About a year ago I collaborated with the folks at Lake Missoula Group to create a malware-themed network forensics puzzle. That contest is now over; however, I would like to provide an opportunity to learn from the scenario defined in that puzzle to strengthen your malware analysis skills. If this sounds interesting, I suggest you proceed as follows:
- Read the scenario described in the original puzzle: Ms. Moneymany's Mysterious Malware.
- Obtain the PCAP file containing malicious artifacts from the original puzzle page linked above.
- Consider answering the 7 questions in the original puzzle to strengthen your network forensics skills
- Consider reviewing the winning and finalist answers to the original puzzle.
- Answer the 7 follow-up questions below.
- Post your solutions on-line and add a comment to this blog post with a link to it.
Important: The answers to this follow-up challenge will not be graded and there is no prize. This is simply an opportunity to strengthen your malware analysis skills and to help others learn from your experience. I will post the correct answers to the follow-up questions about a month after this blog post is published. Also, be careful when analyzing the malicious files referenced above: you will infect your system with real malware if you're not careful about handling them in an isolated malware lab.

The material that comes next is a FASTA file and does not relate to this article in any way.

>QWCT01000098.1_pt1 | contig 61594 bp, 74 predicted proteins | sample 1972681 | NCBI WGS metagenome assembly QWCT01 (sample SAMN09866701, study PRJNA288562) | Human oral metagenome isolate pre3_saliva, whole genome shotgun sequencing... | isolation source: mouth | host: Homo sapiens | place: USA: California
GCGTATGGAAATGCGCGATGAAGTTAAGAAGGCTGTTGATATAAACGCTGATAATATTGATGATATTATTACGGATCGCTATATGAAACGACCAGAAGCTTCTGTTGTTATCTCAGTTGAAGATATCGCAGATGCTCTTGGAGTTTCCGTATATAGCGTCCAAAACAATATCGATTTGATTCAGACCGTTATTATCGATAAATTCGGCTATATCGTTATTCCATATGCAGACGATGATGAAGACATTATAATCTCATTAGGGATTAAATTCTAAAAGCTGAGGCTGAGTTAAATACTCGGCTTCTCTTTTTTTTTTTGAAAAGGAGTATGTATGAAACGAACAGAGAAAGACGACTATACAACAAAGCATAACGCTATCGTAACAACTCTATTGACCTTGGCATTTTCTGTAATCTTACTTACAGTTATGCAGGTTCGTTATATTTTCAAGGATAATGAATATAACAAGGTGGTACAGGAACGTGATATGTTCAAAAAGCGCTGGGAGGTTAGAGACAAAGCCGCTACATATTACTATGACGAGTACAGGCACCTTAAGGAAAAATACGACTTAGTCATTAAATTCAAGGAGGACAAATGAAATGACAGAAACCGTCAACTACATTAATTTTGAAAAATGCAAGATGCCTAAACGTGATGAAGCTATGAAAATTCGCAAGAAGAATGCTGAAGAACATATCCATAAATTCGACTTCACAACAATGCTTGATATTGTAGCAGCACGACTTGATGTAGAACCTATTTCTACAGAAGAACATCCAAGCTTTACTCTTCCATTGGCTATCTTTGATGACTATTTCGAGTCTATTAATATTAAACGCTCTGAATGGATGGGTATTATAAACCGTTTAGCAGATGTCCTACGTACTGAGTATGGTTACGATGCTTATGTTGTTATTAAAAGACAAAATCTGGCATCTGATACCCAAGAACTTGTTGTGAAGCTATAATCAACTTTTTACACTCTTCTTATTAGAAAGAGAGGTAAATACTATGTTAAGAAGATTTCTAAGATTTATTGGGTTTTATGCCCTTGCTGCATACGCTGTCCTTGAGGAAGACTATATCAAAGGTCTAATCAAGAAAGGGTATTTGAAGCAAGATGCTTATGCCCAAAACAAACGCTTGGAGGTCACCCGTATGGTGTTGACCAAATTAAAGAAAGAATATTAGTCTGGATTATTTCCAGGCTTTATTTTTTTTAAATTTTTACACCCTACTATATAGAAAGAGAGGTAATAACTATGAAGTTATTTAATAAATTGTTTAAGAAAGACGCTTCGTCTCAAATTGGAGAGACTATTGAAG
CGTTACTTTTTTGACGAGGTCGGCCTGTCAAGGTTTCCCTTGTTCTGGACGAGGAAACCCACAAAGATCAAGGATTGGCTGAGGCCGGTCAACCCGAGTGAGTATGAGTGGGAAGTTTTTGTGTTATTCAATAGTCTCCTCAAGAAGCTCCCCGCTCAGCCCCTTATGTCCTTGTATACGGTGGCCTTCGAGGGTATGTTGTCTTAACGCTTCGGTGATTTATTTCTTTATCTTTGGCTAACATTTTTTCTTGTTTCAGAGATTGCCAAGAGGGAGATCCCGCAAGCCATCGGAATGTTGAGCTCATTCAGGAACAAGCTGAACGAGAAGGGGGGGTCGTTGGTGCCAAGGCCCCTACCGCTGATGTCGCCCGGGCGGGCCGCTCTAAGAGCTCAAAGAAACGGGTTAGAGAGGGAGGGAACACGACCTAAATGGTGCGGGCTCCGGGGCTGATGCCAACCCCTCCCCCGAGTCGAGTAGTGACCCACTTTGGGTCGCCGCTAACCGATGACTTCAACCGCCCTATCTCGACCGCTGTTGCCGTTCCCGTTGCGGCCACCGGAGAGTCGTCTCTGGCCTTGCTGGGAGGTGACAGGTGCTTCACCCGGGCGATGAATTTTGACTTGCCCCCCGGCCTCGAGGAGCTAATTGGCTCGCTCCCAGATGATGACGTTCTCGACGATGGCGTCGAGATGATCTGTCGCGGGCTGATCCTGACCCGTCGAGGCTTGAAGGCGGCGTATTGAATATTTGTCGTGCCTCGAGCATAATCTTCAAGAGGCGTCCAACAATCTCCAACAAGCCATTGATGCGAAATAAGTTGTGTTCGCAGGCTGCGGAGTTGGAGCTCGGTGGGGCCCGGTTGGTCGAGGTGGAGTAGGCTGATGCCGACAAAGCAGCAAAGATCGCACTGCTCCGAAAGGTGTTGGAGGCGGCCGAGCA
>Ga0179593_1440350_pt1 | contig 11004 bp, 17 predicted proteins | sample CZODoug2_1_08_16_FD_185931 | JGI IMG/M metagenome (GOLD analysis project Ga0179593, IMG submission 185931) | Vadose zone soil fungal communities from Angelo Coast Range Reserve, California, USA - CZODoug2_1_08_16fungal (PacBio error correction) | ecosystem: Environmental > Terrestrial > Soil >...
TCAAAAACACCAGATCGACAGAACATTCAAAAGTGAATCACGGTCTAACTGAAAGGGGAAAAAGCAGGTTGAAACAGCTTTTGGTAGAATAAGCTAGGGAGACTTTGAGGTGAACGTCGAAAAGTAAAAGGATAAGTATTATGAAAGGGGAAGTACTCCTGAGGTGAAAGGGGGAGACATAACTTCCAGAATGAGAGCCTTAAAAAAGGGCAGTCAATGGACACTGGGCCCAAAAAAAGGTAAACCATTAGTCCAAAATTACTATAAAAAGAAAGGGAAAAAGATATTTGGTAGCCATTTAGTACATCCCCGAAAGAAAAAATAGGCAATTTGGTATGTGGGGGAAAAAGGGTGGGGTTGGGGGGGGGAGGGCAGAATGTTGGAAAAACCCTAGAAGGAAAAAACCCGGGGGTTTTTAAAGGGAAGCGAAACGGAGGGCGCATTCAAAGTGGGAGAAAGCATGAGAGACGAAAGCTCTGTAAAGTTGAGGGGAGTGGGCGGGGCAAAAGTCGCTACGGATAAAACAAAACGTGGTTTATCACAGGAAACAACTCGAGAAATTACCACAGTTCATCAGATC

The follow-up questions for this challenge are below. They refer to the malicious executable and other artifacts you need to first extract from the referenced PCAP file.
- When the malicious Windows executable runs on the infected system, it creates a hidden directory where it stores two files. What is the name of this directory?
- The malicious Windows executable creates a hidden registry key to make sure the executable runs whenever the victim reboots and logs into the Windows system. What is the full path of that registry key?
- One of the Java applets downloaded by the user's browser targeted a vulnerability in the Java Runtime Environment (JRE). What was the name of the file that directly implemented the exploit?
- The malicious Windows executable attempts to inject code into several processes. Which functions in WININET.dll does the executable hook to interfere with normal operations of the infected system?
- The malicious Windows executable attempts to delete files on the infected system. What file categories does the executable attempt to delete?
- What other interesting characteristics does the malicious Windows executable possess? This is a somewhat open-ended question. It is designed to help those who have answered the other questions to stand out.
When sharing your answers, please provide an explanation for how you arrived and the answers, so we can all learn from your approach.
If you're new to malware analysis, here are a few resources to help you get started:
- Building a Malware Analysis Toolkit Using Free Tools
- Using VMware for Malware Analysis
- Introduction to Malware Analysis Webcast